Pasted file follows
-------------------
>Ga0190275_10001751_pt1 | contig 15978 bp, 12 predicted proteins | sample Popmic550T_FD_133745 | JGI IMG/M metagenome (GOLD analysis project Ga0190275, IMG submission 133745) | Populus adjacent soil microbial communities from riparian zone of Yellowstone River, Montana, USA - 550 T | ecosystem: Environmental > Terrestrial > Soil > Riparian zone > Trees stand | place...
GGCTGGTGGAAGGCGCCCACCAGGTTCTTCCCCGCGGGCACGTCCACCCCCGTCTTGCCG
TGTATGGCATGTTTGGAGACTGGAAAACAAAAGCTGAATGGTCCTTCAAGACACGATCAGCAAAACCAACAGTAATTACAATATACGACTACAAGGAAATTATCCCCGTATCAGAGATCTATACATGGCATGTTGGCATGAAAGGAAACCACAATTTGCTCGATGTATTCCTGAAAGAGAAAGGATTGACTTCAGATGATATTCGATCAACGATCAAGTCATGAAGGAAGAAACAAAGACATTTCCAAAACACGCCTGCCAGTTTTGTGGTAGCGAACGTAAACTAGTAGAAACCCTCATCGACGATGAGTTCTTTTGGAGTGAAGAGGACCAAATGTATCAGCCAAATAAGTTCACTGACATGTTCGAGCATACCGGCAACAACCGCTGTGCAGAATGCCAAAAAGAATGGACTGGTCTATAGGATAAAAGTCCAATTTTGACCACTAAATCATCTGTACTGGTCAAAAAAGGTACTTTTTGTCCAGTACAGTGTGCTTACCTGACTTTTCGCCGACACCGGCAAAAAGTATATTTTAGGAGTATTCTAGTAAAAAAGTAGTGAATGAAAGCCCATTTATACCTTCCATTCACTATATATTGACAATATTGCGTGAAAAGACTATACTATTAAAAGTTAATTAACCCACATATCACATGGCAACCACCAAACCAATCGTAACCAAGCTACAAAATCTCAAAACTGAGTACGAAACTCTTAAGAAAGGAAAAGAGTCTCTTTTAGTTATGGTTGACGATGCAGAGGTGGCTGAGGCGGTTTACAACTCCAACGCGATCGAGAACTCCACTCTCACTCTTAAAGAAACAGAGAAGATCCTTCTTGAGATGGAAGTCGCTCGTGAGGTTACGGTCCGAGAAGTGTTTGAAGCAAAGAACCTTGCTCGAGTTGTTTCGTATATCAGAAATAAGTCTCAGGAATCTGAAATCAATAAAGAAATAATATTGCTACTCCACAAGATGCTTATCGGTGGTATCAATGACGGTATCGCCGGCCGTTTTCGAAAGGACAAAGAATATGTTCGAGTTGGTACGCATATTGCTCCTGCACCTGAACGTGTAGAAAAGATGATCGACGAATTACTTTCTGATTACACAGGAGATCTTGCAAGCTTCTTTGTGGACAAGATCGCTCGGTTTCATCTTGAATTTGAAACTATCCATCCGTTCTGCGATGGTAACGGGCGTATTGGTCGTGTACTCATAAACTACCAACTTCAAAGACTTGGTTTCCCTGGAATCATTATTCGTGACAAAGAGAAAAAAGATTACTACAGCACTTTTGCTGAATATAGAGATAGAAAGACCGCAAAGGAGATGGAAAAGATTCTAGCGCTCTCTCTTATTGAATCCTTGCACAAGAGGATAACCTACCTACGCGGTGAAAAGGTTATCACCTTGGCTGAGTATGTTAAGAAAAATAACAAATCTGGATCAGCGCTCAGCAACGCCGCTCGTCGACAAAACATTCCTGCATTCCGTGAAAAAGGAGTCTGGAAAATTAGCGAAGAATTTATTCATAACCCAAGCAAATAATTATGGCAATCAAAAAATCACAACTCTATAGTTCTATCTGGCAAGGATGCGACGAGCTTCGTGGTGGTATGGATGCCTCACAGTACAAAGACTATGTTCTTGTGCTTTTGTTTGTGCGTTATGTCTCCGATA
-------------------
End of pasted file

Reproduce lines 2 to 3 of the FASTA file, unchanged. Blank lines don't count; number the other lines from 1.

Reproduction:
GGCTGGTGGAAGGCGCCCACCAGGTTCTTCCCCGCGGGCACGTCCACCCCCGTCTTGCCG
TGTATGGCATGTTTGGAGACTGGAAAACAAAAGCTGAATGGTCCTTCAAGACACGATCAGCAAAACCAACAGTAATTACAATATACGACTACAAGGAAATTATCCCCGTATCAGAGATCTATACATGGCATGTTGGCATGAAAGGAAACCACAATTTGCTCGATGTATTCCTGAAAGAGAAAGGATTGACTTCAGATGATATTCGATCAACGATCAAGTCATGAAGGAAGAAACAAAGACATTTCCAAAACACGCCTGCCAGTTTTGTGGTAGCGAACGTAAACTAGTAGAAACCCTCATCGACGATGAGTTCTTTTGGAGTGAAGAGGACCAAATGTATCAGCCAAATAAGTTCACTGACATGTTCGAGCATACCGGCAACAACCGCTGTGCAGAATGCCAAAAAGAATGGACTGGTCTATAGGATAAAAGTCCAATTTTGACCACTAAATCATCTGTACTGGTCAAAAAAGGTACTTTTTGTCCAGTACAGTGTGCTTACCTGACTTTTCGCCGACACCGGCAAAAAGTATATTTTAGGAGTATTCTAGTAAAAAAGTAGTGAATGAAAGCCCATTTATACCTTCCATTCACTATATATTGACAATATTGCGTGAAAAGACTATACTATTAAAAGTTAATTAACCCACATATCACATGGCAACCACCAAACCAATCGTAACCAAGCTACAAAATCTCAAAACTGAGTACGAAACTCTTAAGAAAGGAAAAGAGTCTCTTTTAGTTATGGTTGACGATGCAGAGGTGGCTGAGGCGGTTTACAACTCCAACGCGATCGAGAACTCCACTCTCACTCTTAAAGAAACAGAGAAGATCCTTCTTGAGATGGAAGTCGCTCGTGAGGTTACGGTCCGAGAAGTGTTTGAAGCAAAGAACCTTGCTCGAGTTGTTTCGTATATCAGAAATAAGTCTCAGGAATCTGAAATCAATAAAGAAATAATATTGCTACTCCACAAGATGCTTATCGGTGGTATCAATGACGGTATCGCCGGCCGTTTTCGAAAGGACAAAGAATATGTTCGAGTTGGTACGCATATTGCTCCTGCACCTGAACGTGTAGAAAAGATGATCGACGAATTACTTTCTGATTACACAGGAGATCTTGCAAGCTTCTTTGTGGACAAGATCGCTCGGTTTCATCTTGAATTTGAAACTATCCATCCGTTCTGCGATGGTAACGGGCGTATTGGTCGTGTACTCATAAACTACCAACTTCAAAGACTTGGTTTCCCTGGAATCATTATTCGTGACAAAGAGAAAAAAGATTACTACAGCACTTTTGCTGAATATAGAGATAGAAAGACCGCAAAGGAGATGGAAAAGATTCTAGCGCTCTCTCTTATTGAATCCTTGCACAAGAGGATAACCTACCTACGCGGTGAAAAGGTTATCACCTTGGCTGAGTATGTTAAGAAAAATAACAAATCTGGATCAGCGCTCAGCAACGCCGCTCGTCGACAAAACATTCCTGCATTCCGTGAAAAAGGAGTCTGGAAAATTAGCGAAGAATTTATTCATAACCCAAGCAAATAATTATGGCAATCAAAAAATCACAACTCTATAGTTCTATCTGGCAAGGATGCGACGAGCTTCGTGGTGGTATGGATGCCTCACAGTACAAAGACTATGTTCTTGTGCTTTTGTTTGTGCGTTATGTCTCCGATA